Catholic, Jewish or "CaJu"?

On my first trip to Cape Verde, I discovered the Cashew fruit. I had always known the cashew, which is pronounced “Caju” in Portuguese, to be a nut. But it’s actually a fruit AND a nut. All these years, I believed the cashew was only a nut – Who knew?!?!? It was during this same trip that I first realized my own Jewish ancestry – Who knew?!?!? All this time I believed my family was Catholic but, as I learned more of my ancestry, I realized that many of our traditions were, in fact, based in the Jewish faith.

So, if you’re born and raised in the Catholic Church but practiced Jewish traditions, are you Catholic or Jewish? This is a questions that many Cape Verdeans may begin asking themselves as we begin to seriously consider the impact of Jewish ancestry in Cape Verde. I jokingly referred to being a “CaJu” with a friend of mine, who also recently found out about his Jewish roots. Is it possible to be Catholic AND Jewish – basically, a “Ca-Ju”?

I was baptized in the Church, confirmed in the Church, and went to Catholic schools all the way through high school. But when it came to certain practices, what my family practiced differed a bit from what I was being taught in school. The starkest difference was the practice of the Nodjadu, or mourning period, which closely resembles the Jewish practice of sitting Shiva. As with many traditions passed down through my family, I cannot imagine doing things any differently.

Last week, I was honored to participate in the Annual Cape Verdean Jewish Sedar in Boston and was struck by the truth of this reality. I am a descendant of two groups of very strong people who survived a history of indescribable horrors for merely being who they were. So it was with great pride that I spoke to this group of Jews and Cape Verdeans about our shared history.  Because of our ancestors, we all have the freedom to be and to live how we’d like to. We are free to worship how we’d like. And I am free to be a Catholic or a Jew and even a “CaJu” if I please.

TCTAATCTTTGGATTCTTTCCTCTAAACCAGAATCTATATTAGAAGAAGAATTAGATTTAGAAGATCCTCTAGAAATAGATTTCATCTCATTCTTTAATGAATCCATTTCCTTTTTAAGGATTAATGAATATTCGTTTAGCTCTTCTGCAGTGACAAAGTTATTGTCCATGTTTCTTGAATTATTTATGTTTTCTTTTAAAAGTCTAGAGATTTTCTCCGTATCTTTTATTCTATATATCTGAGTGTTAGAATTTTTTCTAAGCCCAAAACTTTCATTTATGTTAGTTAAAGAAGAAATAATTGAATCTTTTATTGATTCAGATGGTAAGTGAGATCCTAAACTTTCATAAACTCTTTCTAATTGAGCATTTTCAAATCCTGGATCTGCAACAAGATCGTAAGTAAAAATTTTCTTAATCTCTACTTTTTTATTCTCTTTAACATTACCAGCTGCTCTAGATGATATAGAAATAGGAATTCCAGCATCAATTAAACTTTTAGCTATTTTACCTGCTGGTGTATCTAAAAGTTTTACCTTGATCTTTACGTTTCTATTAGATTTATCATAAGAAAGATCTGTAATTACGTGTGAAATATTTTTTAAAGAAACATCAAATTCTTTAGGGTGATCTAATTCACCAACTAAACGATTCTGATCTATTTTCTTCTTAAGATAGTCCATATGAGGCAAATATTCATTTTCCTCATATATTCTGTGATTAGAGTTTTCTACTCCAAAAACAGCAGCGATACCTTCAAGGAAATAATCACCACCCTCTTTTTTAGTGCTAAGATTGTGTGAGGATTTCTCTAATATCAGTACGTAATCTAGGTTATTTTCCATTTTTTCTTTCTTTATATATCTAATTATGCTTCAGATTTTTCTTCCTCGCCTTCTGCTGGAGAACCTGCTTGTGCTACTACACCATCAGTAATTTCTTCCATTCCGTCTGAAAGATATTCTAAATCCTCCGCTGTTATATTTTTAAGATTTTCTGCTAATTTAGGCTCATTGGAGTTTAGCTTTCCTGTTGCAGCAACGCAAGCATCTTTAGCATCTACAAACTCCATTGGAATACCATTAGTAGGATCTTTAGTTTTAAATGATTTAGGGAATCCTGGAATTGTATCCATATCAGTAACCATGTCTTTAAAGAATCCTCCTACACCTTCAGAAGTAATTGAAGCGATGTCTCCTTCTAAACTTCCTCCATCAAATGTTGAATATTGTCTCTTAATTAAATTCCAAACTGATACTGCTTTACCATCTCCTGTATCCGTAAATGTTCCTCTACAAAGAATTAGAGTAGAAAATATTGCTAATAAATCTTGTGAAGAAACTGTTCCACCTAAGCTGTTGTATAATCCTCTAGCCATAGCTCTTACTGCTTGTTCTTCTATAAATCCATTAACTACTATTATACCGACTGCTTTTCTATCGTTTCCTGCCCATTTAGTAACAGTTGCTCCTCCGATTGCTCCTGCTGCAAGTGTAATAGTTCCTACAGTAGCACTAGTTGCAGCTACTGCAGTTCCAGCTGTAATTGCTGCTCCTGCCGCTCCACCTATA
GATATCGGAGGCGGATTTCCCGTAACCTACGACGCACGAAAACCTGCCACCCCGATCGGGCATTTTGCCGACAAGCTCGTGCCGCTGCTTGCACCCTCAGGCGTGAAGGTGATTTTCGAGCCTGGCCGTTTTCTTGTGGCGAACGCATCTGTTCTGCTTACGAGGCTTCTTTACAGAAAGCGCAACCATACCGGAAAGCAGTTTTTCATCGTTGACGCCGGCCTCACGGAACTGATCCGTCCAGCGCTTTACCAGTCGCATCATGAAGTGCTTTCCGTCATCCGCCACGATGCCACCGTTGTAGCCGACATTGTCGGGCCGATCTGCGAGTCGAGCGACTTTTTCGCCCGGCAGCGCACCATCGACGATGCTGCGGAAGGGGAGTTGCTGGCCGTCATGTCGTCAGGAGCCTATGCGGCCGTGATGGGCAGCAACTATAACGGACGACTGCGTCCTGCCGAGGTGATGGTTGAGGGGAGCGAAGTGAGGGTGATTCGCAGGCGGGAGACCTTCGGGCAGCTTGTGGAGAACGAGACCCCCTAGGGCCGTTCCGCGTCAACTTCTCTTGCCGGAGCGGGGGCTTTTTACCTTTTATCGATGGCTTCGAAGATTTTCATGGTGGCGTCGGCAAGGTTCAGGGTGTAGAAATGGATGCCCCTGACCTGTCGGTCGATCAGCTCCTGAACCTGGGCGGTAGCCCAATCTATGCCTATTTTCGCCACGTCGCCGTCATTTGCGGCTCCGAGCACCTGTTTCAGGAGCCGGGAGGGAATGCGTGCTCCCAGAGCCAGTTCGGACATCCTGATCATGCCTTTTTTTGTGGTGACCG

4 responses

  1. GOOG JOB. UMD.(DARTMOUTH) ONCE DID A PROGRAM WITH A jEWISH ORGANIZATION SHOWING THE MANY SIMILARITIES WE HAD AND WHY. tHEY TALKED OF THE jEWISH EXILE TO CABO VERDE. I ALSO WORKED FOR A JEWISH COMPANY IN NEW BEDFORD AND WHENHE ASKED ME WHAT NATIONALITY I WAS, I REPLIED " YOU PROBABLY NEVER HEARD OF IT" HE GAVE ME A FULL BLOWN REPORT OF HIS PARENTS AND GRANDPARENTS HAVING BEEN EXILED IN CABO VERDE AND THE COSTUMES THEY HAVE RETAINED BECAUSE OF IT. umd DID A BIG STUDY ON IT.. tHANKS FOR THE INFO

  2. I love reading your blogs. I am from Santo Antao and living in Holland. In october last year I went to a Jewish museum in Castelo de Vide in Portugal and read about the Jewish people whom were sent to Cabo Verde. I saw the surnames of my people. I already knew that Pinto was a serfadisch Jewish name, but my greatgrandfather was a priest named Pinto, so that was strange for me. I had seen similar dishes in a Jewish cookbook that we also did eat at home. But last november I was telling about Castelo de Vide and the Jewish names. My mother told me for the first time (I am 47 years old) that her father told her that they were jewish, but she was not allowed to talk about it. My mother did the mourning period when she was a child. My greatgrand father was a Silva Pinto, his companion was a Silva. My grandmother is a Delgado. My grandfather from my father’s side is a Lima Santos:-)

  3. Robertina, I was intrigued to see your comment on Anna’s blog! I am an anthropologist writing a book about Cape Verdeans who have (or think they might have) Jewish ancestry. I’d love to speak with you, perhaps over Skype, if you’re willing. Feel free to e-mail me at: ajgottli@illinois.edu. -Alma Gottlieb

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